from The American Heritage® Dictionary of the English Language, 4th Edition

  • n. An object, such as the style of a sundial, that projects a shadow used as an indicator.
  • n. The geometric figure that remains after a parallelogram has been removed from a similar but larger parallelogram with which it shares a corner.

from Wiktionary, Creative Commons Attribution/Share-Alike License

  • n. The pointer on a sundial.
  • n. A plane figure formed by removing a parallelogram from a corner of a larger parallelogram.

from the GNU version of the Collaborative International Dictionary of English

  • n. The style or pin, which by its shadow, shows the hour of the day. It is usually set parallel to the earth's axis.
  • n. A style or column erected perpendicularly to the horizon, formerly used in astronomocal observations. Its principal use was to find the altitude of the sun by measuring the length of its shadow.
  • n. The space included between the boundary lines of two similar parallelograms, the one within the other, with an angle in common. The parallelogram bf is the complement of the parallelogram df.
  • n. The index of the hour circle of a globe.

from The Century Dictionary and Cyclopedia

  • n. On a sun-dial, the triangular projecting piece which by its shadow shows the hour of the day; also, any index to a sun-dial or to a meridian-mark, especially a very large one. The early gnomons used for astronomical purposes were vertical pillars or obelisks.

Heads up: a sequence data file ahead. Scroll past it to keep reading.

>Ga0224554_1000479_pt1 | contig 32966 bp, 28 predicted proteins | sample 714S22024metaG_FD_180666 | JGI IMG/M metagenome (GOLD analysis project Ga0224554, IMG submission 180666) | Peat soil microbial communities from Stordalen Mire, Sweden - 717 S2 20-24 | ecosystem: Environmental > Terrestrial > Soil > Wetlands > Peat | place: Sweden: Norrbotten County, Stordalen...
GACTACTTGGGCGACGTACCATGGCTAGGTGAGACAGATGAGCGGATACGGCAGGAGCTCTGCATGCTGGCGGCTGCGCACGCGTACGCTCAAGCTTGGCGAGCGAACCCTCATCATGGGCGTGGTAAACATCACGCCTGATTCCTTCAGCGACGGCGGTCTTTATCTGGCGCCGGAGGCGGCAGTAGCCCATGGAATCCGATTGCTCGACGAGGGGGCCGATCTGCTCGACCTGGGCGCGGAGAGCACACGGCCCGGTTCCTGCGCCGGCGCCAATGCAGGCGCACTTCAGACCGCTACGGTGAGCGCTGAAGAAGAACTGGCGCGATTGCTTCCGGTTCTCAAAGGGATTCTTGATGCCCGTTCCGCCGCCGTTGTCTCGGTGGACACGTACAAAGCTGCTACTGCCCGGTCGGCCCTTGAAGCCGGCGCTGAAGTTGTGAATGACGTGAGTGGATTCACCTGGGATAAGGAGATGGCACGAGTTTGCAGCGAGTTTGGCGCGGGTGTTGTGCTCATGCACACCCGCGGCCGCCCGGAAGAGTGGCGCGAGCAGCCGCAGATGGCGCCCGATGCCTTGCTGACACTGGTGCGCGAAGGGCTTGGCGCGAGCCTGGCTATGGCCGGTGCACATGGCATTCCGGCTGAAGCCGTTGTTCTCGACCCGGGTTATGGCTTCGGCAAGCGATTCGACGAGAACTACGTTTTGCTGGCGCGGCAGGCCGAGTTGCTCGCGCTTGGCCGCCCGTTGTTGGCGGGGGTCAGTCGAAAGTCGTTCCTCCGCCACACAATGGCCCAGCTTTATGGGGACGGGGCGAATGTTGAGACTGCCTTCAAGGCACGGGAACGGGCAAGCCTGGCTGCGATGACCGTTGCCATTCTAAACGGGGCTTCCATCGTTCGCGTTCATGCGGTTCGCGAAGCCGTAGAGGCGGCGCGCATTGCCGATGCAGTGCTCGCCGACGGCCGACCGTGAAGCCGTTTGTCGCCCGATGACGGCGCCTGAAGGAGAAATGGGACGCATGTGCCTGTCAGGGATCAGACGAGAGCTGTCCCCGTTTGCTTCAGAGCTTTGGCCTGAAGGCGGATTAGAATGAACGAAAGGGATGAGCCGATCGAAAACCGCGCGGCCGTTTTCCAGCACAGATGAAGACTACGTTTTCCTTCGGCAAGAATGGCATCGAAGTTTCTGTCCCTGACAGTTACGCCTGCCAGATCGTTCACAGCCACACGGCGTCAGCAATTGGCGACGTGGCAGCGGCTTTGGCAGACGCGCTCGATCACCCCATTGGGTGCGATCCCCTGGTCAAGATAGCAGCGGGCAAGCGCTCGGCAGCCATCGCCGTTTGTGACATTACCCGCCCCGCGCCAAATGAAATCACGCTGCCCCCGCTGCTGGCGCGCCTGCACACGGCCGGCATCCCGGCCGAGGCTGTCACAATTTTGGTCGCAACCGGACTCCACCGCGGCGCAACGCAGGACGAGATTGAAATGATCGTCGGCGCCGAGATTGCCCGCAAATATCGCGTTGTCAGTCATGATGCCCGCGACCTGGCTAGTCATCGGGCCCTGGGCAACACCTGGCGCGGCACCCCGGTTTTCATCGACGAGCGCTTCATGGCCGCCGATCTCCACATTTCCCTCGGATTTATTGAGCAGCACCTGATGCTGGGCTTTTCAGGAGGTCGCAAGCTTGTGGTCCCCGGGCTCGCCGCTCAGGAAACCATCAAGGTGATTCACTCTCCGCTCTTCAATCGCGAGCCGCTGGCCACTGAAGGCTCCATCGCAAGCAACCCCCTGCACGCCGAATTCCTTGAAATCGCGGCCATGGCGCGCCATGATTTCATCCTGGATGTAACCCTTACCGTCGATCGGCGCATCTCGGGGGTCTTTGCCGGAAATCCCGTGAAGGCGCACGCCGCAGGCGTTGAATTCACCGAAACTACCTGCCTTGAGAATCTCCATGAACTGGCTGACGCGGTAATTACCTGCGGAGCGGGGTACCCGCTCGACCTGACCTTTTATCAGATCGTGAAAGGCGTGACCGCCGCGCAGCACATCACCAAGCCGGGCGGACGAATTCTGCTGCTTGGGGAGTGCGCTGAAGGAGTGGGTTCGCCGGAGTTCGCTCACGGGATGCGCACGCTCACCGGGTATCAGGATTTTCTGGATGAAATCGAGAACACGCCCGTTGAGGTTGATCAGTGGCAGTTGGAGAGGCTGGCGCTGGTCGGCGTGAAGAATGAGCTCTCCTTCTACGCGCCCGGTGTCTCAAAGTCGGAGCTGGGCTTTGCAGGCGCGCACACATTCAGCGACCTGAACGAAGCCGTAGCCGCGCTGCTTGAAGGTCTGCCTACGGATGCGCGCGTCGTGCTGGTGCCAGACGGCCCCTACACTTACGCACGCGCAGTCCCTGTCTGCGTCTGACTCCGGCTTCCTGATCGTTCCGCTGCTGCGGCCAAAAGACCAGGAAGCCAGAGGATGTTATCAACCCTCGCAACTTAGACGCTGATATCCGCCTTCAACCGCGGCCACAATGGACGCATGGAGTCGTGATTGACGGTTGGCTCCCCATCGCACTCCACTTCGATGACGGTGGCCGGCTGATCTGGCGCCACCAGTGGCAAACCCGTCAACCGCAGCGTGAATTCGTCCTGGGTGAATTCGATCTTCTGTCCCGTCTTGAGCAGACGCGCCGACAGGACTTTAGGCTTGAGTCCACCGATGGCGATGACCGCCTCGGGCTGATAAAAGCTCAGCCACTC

• n. The index of the hour-circle of a globe.
  • n. A piece of a parallelogram left after a similar parallelogram has been removed from a corner of it. Thus, in the figure, EFGBCD is a gnomon.
  • n. An odd number; one of the terms of an arithmetical series by which polygonal numbers are found. Also called gnomonic number.

from WordNet 3.0 Copyright 2006 by Princeton University. All rights reserved.

  • n. indicator provided by the stationary arm whose shadow indicates the time on the sundial


Latin gnōmōn, from Greek, interpreter, pointer of a sundial, from gignōskein, to know.
(American Heritage® Dictionary of the English Language, Fourth Edition)
From Latin gnomon, from Ancient Greek γνώμων (gnōmōn, "indicator"), related to γιγνώσκω (gignōskō, "I know") and γνῶσις (gnōsis, "knowledge"). (Wiktionary)


  • Scholars have talked, indeed, of a Greek origin or of an Etruscan origin, and the technical term for the Roman surveying instrument, _groma_, has been explained as the Greek word 'gnomon', borrowed through an

    Ancient Town-Planning

  • Nelson informed everyone that the piece sticking up was called the gnomon.

    The New Yorker Stories

  • This particular one is called a gnomon magic square, because clusters of any four contiguous numbers add up to the same sum.

    The Art Thief

  • It had always sounded strangely in my ears, like the word gnomon in the Euclid and the word simony in the


  • It had always sounded strangely in my ears, like the word gnomon in the Euclid and the word simony in the Catechism.


  • The gnomon is pierced with the letters I. C., and the arms of Mr. Conduitt, the owner, as granted to him in 1717, are engraved on the plate with his motto: "Cada uno es hijo de sus obras."

    The Book of Sun-Dials

  • The gnomons of horizontal dials are often finely designed, but to meet with such work in a vertical gnomon is rare.

    The Book of Sun-Dials

  • The gnomon is an iron rod pointing from the north pole.

    The Book of Sun-Dials

  • The obscure name I revere the most is gnomon, which is the upright part of a sundial that casts the shadow.

    Dear Clusterflock | clusterflock

  • On this device, the hour markers are on the cylinder and the gnomon is the horizontal brass arm.

    Artifacts from the Age of Astronomy


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  • A time standstill.

    October 10, 2008

  • Also, the L-shaped thing left over when you remove a square from the corner of a square. Used extensively in Euclidean geometry. The g is pronounced.

    August 16, 2008